2019 Campus Expression Survey Report
When students sit on the sidelines of their own education—unable or unwilling to share their views on a range of challenging topics—their learning suffers, as does that of their peers. Reports show that some students are reluctant to speak their opinion in the classroom, censoring themselves in discussions. Self-censorship in a university setting is of great concern not only to educators but to the society as a whole, as today’s college students are tomorrow’s leaders. To better understand this issue, Heterodox Academy surveyed a representative sample of U.S. college students. We asked 1,580 students how reluctant (versus comfortable) they felt in the classroom giving their opinions on politics, race, religion, sexuality, gender, and noncontroversial topics. We also examined the potential consequences that students feared if they spoke openly.
The survey indicated that 58.5% of students were somewhat or very reluctant to give their views on at least one of the five controversial topics. Politics elicited the highest amount of reluctance (32% of the sample being reluctant, with an average reluctance of 24% across topics). Students from different demographic categories were reluctant to speak about different kinds of topics. For example, White students were especially reluctant to give their views on matters related to race. Women were more reluctant to give their views on politics and religion, while men were more reluctant to give their views on gender. Republican students were more reluctant than students who identified with other political groups to give their views on politics, race, sexuality, and gender. We also report reluctance estimates by academic discipline, religion, and geographic location. Importantly, we also found that reluctant students most feared being criticized for their views by other students.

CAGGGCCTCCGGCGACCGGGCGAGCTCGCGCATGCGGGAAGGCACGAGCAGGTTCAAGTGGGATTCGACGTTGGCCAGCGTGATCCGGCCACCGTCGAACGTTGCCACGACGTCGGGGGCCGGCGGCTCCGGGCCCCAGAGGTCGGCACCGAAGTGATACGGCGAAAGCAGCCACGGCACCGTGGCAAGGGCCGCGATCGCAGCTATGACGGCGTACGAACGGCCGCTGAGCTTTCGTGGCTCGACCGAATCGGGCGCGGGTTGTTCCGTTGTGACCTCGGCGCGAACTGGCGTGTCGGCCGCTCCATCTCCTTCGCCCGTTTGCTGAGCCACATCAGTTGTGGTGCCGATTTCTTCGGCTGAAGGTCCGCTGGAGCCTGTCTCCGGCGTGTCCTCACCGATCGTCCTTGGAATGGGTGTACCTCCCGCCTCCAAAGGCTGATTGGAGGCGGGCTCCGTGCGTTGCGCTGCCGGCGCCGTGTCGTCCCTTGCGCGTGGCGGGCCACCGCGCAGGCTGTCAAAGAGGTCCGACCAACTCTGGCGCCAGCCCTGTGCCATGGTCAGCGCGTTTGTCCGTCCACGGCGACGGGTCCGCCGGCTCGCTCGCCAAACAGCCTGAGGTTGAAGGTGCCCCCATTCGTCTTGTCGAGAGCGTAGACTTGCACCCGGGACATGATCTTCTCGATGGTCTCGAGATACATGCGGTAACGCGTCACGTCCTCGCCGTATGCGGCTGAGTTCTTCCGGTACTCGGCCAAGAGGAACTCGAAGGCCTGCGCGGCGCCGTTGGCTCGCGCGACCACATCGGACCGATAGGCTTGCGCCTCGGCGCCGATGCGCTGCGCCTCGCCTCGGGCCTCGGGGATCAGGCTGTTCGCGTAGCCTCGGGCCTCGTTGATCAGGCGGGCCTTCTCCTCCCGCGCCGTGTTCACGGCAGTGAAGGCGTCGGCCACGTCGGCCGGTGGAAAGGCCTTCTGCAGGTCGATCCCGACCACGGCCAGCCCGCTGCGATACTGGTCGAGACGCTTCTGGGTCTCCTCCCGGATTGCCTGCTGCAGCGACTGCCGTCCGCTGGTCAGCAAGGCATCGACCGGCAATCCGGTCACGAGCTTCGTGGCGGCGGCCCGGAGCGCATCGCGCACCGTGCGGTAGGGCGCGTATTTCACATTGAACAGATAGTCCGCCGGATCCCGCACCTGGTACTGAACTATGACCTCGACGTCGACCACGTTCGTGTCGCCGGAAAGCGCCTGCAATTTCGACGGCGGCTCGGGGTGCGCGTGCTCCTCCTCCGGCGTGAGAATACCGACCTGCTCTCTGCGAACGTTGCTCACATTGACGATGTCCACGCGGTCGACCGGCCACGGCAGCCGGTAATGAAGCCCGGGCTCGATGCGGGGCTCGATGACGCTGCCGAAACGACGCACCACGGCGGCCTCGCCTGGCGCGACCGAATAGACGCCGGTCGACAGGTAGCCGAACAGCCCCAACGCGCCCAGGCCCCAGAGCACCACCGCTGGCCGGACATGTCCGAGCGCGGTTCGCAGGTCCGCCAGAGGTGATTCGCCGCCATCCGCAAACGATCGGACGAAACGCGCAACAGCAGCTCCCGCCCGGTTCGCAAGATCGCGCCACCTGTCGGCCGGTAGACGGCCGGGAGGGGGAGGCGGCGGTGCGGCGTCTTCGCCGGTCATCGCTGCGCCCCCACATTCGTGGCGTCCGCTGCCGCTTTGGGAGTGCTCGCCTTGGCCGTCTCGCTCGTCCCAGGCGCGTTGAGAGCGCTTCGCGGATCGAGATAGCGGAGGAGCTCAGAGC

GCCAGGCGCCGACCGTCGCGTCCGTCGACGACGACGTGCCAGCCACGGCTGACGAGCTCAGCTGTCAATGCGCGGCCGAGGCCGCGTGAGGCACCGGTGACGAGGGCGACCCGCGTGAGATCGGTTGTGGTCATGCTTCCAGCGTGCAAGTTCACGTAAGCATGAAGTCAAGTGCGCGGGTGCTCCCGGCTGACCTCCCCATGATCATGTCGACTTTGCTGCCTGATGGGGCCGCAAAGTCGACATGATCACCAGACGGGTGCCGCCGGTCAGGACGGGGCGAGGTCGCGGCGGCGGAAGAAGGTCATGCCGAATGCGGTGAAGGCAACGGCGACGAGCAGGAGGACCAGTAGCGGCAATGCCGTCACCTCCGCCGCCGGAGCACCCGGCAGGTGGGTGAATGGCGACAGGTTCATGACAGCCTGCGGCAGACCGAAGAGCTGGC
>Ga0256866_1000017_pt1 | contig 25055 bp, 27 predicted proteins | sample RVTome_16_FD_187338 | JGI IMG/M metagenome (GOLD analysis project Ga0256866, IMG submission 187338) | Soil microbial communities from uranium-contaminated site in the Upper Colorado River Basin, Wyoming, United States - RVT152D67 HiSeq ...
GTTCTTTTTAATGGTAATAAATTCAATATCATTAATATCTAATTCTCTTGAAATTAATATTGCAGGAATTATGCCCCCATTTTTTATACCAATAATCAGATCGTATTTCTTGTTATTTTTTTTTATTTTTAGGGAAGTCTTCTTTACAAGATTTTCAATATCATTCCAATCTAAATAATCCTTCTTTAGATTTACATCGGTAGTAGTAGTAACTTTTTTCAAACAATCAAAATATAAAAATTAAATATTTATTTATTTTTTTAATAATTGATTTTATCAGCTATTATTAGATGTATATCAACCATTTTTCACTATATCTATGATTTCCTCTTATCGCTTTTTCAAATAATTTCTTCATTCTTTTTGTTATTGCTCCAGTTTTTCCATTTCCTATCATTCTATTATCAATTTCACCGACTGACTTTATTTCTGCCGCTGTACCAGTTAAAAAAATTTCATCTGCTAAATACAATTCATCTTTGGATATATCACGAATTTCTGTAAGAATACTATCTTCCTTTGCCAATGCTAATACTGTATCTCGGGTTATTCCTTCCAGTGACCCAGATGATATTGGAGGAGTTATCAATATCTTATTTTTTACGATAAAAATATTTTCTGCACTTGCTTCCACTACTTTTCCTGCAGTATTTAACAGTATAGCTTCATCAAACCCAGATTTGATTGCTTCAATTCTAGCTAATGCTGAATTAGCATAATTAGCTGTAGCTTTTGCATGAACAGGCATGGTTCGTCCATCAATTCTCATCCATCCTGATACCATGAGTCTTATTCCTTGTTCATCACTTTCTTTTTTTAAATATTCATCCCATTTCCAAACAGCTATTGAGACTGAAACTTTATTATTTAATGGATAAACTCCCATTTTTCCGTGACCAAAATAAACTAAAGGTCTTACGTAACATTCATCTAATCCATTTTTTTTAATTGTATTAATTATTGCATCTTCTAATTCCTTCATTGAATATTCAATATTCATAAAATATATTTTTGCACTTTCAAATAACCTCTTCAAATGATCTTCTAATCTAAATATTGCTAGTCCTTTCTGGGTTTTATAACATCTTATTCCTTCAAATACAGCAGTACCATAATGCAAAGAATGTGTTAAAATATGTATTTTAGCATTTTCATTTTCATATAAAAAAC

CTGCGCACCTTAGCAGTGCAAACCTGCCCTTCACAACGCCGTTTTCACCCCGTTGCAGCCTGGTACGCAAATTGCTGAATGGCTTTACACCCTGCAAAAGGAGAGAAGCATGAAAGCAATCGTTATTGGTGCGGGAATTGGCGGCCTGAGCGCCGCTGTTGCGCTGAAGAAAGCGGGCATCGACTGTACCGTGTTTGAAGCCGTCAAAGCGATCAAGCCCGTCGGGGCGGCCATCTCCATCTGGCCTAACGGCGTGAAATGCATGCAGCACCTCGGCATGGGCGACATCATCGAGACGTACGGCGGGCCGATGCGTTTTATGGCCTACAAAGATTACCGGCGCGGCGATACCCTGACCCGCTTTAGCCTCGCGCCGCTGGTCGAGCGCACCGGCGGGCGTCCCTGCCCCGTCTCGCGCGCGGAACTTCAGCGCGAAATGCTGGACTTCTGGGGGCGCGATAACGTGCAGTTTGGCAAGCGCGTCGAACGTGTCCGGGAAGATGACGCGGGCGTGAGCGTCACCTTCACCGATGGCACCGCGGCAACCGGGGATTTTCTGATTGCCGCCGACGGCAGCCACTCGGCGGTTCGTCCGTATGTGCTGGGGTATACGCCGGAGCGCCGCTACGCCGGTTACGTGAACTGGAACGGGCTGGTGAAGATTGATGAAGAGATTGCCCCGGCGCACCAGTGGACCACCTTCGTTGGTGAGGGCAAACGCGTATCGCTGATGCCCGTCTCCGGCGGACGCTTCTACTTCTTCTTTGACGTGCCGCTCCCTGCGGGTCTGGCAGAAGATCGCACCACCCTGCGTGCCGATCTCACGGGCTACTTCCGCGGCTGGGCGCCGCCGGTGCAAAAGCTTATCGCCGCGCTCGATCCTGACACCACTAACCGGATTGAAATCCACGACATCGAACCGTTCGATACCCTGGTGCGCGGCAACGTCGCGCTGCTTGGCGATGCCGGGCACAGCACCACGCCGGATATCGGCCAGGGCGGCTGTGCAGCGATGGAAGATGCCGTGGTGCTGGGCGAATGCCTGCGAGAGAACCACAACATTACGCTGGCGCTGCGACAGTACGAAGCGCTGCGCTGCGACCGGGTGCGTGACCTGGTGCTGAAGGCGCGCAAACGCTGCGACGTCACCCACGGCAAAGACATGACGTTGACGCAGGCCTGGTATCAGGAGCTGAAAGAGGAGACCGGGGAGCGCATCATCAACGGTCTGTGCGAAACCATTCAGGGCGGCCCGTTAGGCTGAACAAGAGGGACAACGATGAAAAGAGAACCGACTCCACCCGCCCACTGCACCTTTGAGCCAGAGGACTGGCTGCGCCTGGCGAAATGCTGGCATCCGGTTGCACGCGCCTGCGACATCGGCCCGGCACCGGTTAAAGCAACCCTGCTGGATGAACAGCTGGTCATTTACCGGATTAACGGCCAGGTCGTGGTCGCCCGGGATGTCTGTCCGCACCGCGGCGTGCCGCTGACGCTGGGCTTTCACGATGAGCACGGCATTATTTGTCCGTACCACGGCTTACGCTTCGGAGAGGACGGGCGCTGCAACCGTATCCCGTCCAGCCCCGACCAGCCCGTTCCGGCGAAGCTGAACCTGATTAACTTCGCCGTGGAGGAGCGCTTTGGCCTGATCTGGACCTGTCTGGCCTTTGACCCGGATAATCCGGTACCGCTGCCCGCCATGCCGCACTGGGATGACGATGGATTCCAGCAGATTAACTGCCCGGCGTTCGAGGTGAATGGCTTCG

This report offers some context for the national conversation about how and why the expression climate is changing on campus. We conclude by providing specific recommendations for administrators, professors, and students interested in improving the expression climate on campus, with an eye toward supporting students’ ability to engage some of the most challenging issues facing Americans today
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